Reena Pastakia had high expectations on Burmese cuisine. Did it live up to them?
By Reena Pastakia
Mark Twain once said “Part of the secret of success in life is to eat what you like and let the food fight it out inside. ”. I used this as my philosophy for choosing where to eat on a recent trip to Burma; as long as there were local people eating there and the smell was making my mouth water then I indulged without consideration of hygiene and unwanted side effects.
My first stop was Nilar’s Biryani, situated on a bustling side street in the centre of Yangon. A small army of waiters surrounded my table to take my order and within minutes I was presented with a plate of fragrant rice and a crisp chicken leg served with a motley collection of side dishes: whole green chillies, tangy lime pickle, Thai style dried shrimp flakes and (bizarrely) a bowl of fish stock. The biryani itself was both satisfying and authentic (the flavours were almost identical to my mum’s version) but the accompaniments were oddly South East Asian in their influence and didn’t entirely complement the dish. For $5 a person, however, this was definitely worth a visit and the fresh pineapple juice was a revitalizing palate cleanser.
Nearby, next to Chinatown is 19th street. Every evening the road is pedestrianized and the restaurants that line the street expand onto the road to create a festival atmosphere. Each stall offers a different selection of meat, fish, seafood and vegetables; you simply choose what you would like to eat and then it is cooked and served with cold draught beer. The cuts of meat were Chinese in style; pork balls and ribs, chicken skin (the rest of the chicken was nowhere to be found) and mutton kebabs but the seasoning was unfamiliar. There was an abundance of spice and a generous dollop of fish sauce but curiously no chilli. As interesting as the meaty tidbits were it was the vegetables that I really enjoyed; skewers of okra, garlic, asparagus, broccoli and mushrooms all coated in a garlicky spice mix and then char-grilled. My taste buds were stumped; it looked like Chinese food but tasted like… what? Thai? Indian? Korean? I gave up trying to work it out and concentrated on eating. If people served vegetables like this at barbecues in the UK I would never have fallen off the vegan bandwagon.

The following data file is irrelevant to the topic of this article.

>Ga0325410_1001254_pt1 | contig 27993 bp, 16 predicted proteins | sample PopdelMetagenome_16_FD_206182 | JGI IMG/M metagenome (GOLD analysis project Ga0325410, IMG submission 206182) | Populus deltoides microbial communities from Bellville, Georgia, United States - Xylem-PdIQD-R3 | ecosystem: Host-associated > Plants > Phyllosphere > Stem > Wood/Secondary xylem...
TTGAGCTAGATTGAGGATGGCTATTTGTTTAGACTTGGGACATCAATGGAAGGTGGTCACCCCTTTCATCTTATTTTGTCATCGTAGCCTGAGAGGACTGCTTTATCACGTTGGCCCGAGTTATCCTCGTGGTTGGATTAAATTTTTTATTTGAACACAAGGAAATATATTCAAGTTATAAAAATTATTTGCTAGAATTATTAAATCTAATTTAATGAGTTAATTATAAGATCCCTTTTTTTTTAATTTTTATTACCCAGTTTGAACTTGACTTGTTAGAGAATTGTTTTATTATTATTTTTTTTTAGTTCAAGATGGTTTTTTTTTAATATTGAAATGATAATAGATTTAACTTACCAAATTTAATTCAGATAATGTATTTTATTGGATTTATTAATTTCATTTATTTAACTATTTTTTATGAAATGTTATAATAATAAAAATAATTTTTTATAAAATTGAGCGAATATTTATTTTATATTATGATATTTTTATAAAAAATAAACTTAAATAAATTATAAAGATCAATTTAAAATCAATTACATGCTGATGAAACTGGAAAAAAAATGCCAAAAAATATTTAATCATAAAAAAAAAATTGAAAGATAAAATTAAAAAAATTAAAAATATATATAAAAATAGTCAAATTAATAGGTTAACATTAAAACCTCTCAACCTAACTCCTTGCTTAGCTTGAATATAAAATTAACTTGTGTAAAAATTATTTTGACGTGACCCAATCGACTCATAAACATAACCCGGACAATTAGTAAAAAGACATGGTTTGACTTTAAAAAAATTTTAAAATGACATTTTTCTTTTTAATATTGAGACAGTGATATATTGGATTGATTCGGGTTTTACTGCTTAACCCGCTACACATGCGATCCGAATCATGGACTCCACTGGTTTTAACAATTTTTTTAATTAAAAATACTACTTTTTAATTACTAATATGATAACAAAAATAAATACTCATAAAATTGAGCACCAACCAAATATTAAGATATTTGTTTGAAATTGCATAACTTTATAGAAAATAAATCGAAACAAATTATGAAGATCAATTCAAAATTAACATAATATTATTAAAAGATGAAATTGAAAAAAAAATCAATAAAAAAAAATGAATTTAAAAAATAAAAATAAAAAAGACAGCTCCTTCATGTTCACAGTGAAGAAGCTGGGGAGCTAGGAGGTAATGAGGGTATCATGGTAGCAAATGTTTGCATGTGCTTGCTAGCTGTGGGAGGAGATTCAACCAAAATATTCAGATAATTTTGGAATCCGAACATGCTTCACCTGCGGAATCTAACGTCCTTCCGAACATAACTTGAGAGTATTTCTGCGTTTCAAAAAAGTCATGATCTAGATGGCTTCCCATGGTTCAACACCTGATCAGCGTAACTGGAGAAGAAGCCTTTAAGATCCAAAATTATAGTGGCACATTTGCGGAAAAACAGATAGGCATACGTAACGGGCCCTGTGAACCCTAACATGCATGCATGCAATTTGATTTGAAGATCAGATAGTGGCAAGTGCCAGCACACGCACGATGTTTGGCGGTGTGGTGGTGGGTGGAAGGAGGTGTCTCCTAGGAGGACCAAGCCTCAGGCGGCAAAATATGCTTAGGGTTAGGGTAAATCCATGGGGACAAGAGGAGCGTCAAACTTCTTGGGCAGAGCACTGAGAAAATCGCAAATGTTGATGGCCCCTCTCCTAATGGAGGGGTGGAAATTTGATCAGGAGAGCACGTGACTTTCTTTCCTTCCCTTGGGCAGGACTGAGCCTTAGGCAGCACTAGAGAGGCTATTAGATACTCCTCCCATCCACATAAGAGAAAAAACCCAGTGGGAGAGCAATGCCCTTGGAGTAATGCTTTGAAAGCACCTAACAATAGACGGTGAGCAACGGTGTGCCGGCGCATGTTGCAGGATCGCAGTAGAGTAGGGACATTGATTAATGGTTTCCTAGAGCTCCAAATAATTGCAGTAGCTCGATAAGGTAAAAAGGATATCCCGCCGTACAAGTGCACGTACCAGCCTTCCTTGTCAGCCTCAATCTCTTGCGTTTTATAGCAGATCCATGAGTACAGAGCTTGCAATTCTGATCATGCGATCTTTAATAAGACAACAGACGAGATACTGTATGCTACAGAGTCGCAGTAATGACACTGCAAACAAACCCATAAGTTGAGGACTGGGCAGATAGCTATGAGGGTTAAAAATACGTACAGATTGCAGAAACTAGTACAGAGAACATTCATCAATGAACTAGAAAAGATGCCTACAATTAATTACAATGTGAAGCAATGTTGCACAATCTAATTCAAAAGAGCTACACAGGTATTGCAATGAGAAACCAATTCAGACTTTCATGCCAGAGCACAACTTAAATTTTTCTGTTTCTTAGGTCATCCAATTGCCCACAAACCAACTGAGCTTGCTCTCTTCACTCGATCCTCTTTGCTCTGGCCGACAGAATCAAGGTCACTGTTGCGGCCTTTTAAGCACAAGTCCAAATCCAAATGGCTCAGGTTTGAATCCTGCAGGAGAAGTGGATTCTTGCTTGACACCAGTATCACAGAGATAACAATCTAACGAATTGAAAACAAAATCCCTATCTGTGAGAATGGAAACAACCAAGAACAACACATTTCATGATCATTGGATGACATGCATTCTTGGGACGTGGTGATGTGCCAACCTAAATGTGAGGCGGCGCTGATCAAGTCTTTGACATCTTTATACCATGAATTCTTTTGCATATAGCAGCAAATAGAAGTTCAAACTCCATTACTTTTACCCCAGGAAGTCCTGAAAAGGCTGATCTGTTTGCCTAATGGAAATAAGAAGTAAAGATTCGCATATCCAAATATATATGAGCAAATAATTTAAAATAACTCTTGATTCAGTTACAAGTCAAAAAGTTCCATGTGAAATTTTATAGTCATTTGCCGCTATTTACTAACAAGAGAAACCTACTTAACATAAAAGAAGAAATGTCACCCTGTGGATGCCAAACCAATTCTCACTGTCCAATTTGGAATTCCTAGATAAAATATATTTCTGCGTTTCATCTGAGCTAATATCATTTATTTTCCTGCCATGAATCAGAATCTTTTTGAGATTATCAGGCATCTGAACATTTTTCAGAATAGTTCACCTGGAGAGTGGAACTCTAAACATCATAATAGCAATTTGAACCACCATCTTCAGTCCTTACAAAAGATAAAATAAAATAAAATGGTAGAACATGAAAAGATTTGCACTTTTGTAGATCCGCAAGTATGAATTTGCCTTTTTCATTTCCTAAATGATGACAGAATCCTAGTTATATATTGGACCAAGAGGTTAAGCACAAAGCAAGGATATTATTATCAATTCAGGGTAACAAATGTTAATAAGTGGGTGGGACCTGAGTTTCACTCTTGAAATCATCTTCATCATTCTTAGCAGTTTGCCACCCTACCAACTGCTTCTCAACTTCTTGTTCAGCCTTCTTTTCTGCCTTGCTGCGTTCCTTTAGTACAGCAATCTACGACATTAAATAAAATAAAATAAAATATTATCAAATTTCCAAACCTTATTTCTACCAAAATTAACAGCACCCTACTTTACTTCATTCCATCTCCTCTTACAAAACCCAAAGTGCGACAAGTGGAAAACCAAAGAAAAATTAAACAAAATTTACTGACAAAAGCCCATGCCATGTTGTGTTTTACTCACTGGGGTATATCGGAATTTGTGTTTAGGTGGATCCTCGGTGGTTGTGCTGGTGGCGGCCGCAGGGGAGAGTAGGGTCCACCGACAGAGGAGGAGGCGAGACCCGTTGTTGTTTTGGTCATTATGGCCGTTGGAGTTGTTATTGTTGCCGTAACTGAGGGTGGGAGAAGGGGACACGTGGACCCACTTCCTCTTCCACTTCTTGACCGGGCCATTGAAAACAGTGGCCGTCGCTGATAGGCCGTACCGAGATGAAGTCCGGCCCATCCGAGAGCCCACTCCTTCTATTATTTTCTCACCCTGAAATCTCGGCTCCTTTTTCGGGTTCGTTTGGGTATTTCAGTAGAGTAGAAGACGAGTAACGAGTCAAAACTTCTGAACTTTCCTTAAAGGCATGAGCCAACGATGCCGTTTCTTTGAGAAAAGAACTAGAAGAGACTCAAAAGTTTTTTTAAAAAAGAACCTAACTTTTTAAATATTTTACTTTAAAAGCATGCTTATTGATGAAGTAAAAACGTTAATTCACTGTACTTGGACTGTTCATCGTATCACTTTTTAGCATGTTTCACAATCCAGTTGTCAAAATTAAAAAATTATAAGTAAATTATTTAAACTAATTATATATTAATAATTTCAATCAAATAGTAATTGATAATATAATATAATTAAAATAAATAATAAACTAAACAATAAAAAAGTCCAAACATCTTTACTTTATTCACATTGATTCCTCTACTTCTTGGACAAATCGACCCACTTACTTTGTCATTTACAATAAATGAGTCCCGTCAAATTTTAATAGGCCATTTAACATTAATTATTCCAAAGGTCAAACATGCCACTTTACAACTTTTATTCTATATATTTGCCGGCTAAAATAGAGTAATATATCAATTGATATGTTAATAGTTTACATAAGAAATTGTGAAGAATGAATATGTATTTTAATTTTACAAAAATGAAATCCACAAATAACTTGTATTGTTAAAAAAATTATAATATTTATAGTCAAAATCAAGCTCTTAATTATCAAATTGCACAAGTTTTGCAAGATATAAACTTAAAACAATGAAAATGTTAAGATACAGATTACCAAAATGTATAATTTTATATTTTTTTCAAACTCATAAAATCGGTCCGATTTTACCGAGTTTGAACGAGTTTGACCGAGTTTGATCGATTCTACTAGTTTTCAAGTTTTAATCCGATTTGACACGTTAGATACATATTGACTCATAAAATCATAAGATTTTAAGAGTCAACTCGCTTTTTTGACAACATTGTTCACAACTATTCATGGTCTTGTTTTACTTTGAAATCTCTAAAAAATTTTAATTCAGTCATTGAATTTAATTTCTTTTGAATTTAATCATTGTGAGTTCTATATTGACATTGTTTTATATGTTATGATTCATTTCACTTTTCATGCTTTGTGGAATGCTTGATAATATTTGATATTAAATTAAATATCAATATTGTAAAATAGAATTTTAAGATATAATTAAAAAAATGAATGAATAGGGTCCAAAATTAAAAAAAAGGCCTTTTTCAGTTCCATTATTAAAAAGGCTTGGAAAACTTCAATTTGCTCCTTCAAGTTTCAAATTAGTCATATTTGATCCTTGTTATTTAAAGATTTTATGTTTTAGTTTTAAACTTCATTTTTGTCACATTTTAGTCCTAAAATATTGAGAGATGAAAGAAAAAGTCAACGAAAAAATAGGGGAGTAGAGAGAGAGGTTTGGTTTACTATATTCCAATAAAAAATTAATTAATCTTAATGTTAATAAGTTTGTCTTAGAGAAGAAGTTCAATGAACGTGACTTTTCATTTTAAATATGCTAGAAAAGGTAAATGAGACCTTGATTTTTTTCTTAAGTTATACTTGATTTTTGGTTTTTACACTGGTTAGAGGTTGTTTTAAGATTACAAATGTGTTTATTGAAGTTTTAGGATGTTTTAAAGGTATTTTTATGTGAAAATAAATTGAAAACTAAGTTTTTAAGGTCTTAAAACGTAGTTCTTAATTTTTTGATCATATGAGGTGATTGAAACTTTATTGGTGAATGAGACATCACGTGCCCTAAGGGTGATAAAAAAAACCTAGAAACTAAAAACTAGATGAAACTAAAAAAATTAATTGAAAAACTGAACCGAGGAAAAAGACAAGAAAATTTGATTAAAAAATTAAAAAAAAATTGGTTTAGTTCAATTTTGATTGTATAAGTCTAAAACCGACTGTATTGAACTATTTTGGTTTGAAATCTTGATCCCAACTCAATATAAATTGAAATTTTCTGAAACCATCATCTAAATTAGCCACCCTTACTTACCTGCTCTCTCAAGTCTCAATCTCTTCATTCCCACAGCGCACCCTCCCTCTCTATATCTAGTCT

Sightseeing in Yangon requires a certain amount of concentration given the deep holes in the pavements, the busy roads and the need to avoid the ubiquitous betel nut spittle on the pavement. Ignoring my mum’s warnings about likely stomach upsets, I kept both my hydration and blood glucose levels high with regular stops for sugar cane juice. At $0.50 a glass it is a bargain and the vendors can be found on street corners throughout the city. It was a shame that they didn’t add ginger and lime as they would in India but still the sweet nectar was a refreshing treat. For the same price, other stalls sold bags of pre-prepared pineapples and unripe sour mangos served with paprika. I had been hoping for Indian style seasoning of chilli and salt but nonetheless my taste buds were tickled.